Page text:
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Song Studies Seminar Series

On the morning of 27 January 1945, the Auschwitz-Birkenau camps were liberated. Many countries all over the world have since several years designated 27 January as Holocaust Remembrance Day, to commemorate the murder of millions of European Jews between 1940 and 1945. 


In honour of the Holocaust Remembrance Day on Friday 27 January 2023, the Song Studies Network is organising seminar about song and music in times of violence and war. We have invited Dr. Anna Papaeti, Dr. Elise Petit and Dr. Joseph Toltz to present their work on song and music in Nazi concentration camps and Greek military prisons during the dictatorship. 


The event will take place on Friday 27 January, online, from 12:00 -13:30h (CET). Members have received a meeting link. If you are not yet a member but would like to join, please email



  • Joseph Toltz (University of Sydney): “Yiesh (Songs of Despair): the place of lamentation in Holocaust-era songs”

  • Elise Petit (Université Grenoble-Alpes): "Music in Nazi camps: what objects tell us about official and clandestine activities”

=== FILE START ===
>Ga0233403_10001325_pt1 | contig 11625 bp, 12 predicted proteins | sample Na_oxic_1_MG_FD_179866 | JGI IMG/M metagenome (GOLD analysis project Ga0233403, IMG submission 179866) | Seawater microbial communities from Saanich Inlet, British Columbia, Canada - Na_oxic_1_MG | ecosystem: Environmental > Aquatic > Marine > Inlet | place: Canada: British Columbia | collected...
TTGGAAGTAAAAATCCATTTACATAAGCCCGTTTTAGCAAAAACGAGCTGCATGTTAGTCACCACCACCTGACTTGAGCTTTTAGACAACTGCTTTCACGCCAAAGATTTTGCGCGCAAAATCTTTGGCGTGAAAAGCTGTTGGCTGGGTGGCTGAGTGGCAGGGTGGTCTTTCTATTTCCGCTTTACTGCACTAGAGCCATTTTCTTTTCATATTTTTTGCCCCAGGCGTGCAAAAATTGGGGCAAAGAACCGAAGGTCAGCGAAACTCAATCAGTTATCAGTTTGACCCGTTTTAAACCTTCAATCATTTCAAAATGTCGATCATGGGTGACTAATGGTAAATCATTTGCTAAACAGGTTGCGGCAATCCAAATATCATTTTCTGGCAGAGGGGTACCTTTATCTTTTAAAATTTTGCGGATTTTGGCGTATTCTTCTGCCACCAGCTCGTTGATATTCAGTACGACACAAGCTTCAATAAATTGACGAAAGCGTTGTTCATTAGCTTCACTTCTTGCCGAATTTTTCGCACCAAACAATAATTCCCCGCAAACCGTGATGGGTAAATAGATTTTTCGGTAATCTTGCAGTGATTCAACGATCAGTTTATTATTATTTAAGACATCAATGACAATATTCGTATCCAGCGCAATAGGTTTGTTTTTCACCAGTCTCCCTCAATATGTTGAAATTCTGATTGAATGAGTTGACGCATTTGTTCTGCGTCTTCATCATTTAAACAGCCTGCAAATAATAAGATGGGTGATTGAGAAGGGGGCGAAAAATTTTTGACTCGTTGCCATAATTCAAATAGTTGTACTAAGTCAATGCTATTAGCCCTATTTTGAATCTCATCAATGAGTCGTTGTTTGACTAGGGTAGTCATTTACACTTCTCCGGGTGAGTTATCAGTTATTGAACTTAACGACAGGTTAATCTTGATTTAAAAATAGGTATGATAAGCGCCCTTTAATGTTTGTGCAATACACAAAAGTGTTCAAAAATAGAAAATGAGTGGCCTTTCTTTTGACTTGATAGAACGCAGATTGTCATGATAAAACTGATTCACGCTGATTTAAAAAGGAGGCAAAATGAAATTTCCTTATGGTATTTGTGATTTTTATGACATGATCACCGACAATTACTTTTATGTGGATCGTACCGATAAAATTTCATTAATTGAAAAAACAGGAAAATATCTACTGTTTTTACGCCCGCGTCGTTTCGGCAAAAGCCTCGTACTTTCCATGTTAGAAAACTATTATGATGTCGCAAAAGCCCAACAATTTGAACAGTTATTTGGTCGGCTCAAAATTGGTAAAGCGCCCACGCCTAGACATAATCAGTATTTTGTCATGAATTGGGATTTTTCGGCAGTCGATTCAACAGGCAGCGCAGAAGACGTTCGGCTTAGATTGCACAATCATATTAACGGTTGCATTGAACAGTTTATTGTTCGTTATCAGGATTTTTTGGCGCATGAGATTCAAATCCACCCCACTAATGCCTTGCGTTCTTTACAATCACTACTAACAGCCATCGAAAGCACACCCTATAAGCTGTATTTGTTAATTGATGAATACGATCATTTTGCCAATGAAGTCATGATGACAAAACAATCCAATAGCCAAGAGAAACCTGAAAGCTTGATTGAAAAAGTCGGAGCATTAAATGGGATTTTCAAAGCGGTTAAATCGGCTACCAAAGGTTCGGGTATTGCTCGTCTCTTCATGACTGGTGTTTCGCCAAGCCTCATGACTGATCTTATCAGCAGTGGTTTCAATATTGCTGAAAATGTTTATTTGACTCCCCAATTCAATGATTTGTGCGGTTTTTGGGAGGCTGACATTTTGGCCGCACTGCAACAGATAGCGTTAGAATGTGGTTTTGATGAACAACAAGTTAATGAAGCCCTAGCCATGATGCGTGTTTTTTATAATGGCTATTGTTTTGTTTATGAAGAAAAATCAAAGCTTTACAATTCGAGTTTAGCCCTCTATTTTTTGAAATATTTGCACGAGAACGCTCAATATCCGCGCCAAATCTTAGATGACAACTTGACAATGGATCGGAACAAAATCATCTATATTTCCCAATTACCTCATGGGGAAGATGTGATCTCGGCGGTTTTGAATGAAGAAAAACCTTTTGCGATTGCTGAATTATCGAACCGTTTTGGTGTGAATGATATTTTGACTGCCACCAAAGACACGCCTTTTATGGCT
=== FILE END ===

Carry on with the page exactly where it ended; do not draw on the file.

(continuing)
• Anna Papaeti (Institute of Historical Research, National Hellenic Research Foundation): "Singing and the Ethics of Witnessing: The Case of Averof Prison (1967-1971)"

Seminar 4: Song and Music in Concentration Camps and Prisons 

We are excited to present the third session of our Song Studies Seminar Series:

Disaster Ballads: An International Survey

Heather Sparling (Cape Breton University), Siv Gøril Brandtzæg (Norwegian University of Science and Technology), and Lotte Jensen (Radboud University Nijmegen) discuss their respective research projects on this perennial and fascinating topic. Una McIlvenna chairs the discussion.

Friday 17 June 2022

We are proud to announce the second session of our Song Studies Seminar Series:

Popular Song versus Authoritarian Rule in the Early Modern Period

with Nicholas Hammond, Una McIlvenna, John Romey, and Renée Vulto.

14 April 2022

Based on presentations of short case studies from their research, the panel look at events in early modern France and the Netherlands, discussing how they were depicted in popular song versus official propaganda.

We are proud to announce the first session of our Song Studies Seminar Series! 

On Friday 4 March, 12:00-13:00 GMT (UK time), a panel consisting of John Street, Oskar Cox Jensen, Angela McShane and Marta Michalska kicked off the series with a panel discussion about protest songs.

'What does a protest song do? Comparing approaches and perspectives'

In asking what protest songs do, the panel reports on research into the use of music and sound as political protest. Drawing on projects based in England and Poland, the four short talks explore the different ways to understand and analyse song and sound as political communication. Marta Michalska discusses her study of Warsaw and its phonosphere at the turn of the 19th/20th century. Oskar Cox Jensen, Angela McShane and John Street discuss their project, ‘Our Subversive Voice: the history and politics of the English protest song’ (

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